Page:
These days the focus of Santa Rosa Symphony concerts is as much on the conductor candidates as on the soloists. This past weekend’s concerts featured the second of those candidates, Mei-Ann Chen, along with pianist Nareh Arghamanyan, each of whom cut an imposing figure on the stage. Chen is diminut...
Symphony
TO RUSSIA WITH BRILLIANCE
by Terry McNeill
Friday, November 03, 2017
Russian pianist Denis Matsuev’s high velocity and frequently slam-bang virtuosity came to the Green Music Center last year with a thrilling and equally perplexing solo performance. So many in Weill Nov. 3 were interested to hear if his pianistic style would mesh well in a concerto, and with a fine ...
Symphony
THUNDEROUS TCHAIKOVSKY FOURTH OPENS MARIN SYMPHONY SEASON
by Terry McNeill
Tuesday, October 31, 2017
North Coast weather is turning cool and the nights longer, ideal for Tchaikovsky’s big boned symphonies. The Santa Rosa Symphony recently programmed the Fourth (F Minor Symphony) as did the San Francisco Symphony. Norman Gamboa’s Sonoma County Philharmonic just played the Tchaikovsky First, forgoi...
Recital
RESPIGHI'S PUNGENT SONATA HIGHLIGHTS KENNEY-GUTMAN RECITAL
by Terry McNeill
Sunday, October 29, 2017
Respighi’s B Minor Violin Sonata seems never to gain conventional repertoire status. Perhaps the great Heifetz recording is intimidating, and I can recall over many years just two local performances: Jason Todorov and William Corbett-Jones years go in Newman, and a titanic reading in March by Anne S...
RECITAL REVIEW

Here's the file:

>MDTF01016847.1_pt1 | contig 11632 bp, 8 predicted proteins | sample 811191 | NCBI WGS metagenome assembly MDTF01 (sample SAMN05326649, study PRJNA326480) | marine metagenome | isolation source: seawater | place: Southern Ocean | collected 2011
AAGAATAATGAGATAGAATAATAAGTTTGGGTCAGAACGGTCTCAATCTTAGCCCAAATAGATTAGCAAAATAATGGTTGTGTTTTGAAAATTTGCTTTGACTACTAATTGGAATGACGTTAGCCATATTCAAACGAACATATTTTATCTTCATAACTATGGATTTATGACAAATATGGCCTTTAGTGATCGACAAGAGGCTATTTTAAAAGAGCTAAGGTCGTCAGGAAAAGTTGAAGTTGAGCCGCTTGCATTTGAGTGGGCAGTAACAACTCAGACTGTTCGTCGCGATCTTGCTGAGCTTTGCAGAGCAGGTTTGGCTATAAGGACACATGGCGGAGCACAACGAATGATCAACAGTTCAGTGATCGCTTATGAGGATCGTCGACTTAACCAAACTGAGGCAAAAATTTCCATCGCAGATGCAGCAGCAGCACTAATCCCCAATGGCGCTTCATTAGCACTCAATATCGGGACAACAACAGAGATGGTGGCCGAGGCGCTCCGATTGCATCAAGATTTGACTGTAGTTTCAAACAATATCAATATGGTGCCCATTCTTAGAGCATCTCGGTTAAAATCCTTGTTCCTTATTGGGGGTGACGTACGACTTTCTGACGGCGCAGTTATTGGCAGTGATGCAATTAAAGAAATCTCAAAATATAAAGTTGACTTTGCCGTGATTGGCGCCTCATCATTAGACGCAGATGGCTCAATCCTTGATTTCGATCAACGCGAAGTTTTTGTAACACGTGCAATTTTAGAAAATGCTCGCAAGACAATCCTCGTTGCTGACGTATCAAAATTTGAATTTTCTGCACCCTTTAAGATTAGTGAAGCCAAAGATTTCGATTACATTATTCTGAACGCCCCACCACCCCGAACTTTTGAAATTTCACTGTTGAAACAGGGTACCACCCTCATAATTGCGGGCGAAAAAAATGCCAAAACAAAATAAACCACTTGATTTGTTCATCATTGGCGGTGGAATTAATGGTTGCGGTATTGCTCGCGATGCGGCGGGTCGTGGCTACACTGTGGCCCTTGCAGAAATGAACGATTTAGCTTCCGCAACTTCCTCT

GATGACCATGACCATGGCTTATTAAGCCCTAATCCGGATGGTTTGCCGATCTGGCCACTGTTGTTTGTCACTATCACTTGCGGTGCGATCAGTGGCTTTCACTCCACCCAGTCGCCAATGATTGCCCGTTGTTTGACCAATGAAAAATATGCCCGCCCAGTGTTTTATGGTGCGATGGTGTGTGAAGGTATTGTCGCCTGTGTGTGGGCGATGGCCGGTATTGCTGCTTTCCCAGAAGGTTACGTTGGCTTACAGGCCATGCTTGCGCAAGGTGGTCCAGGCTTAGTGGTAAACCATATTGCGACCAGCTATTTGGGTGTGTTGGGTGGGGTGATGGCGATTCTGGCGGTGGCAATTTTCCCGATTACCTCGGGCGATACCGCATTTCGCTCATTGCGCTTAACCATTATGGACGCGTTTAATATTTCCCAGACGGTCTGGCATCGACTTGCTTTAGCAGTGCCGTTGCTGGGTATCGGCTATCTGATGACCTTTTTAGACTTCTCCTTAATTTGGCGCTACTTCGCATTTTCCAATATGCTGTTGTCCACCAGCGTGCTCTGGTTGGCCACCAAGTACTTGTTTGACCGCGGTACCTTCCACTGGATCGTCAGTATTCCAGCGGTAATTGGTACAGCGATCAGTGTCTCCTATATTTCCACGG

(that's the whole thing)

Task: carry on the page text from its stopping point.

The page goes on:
Mastercard Performance Series / Friday, April 01, 2016
Andre Watts, piano

Pianist Andre Watts at the end of his April 1 Weill Hall Recital

LISZT AND CHOPIN THE VEHICLE FOR ELEGANT PIANISM IN WATTS' WEILL HALL RECITAL

by Nicki Bell
Friday, April 01, 2016

In the public eye for more than 50 years, Andre Watts is a legendary American pianist from the bygone era of William Kapell and Gary Graffman. Dressed in concert tails, old fashioned now to some, he reverted April 1 to a another long ago virtuoso’s choice by bringing to his Weill Hall recital his own piano and technician.

He played a program of popular works – Mozart, Schubert, Chopin and Liszt – but it took a while for the artist to hit his stride. He began with Mozart’s deceptively simple A Minor Rondo, K. 511, and all the pianistic elements were in place but the notes seemed disconnected from any palpable life force. The rest of the first half was Schubert: Drei Klavierstücke and the C Major Fantasy (“Wanderer”), Op. 15. The Klavierstücke are really a set of impromptus, though not as famous as the Op. 90 and 142 sets, and were written in the last year of the composer’s short life. As with the Mozart, it took time to adjust to Mr. Watts’ touch, as it was often harsh with a muddy piano sound and frequent over-pedaling. Yet, there were beautiful voicings, accurate fingers, wide dynamic range and plenty of drama.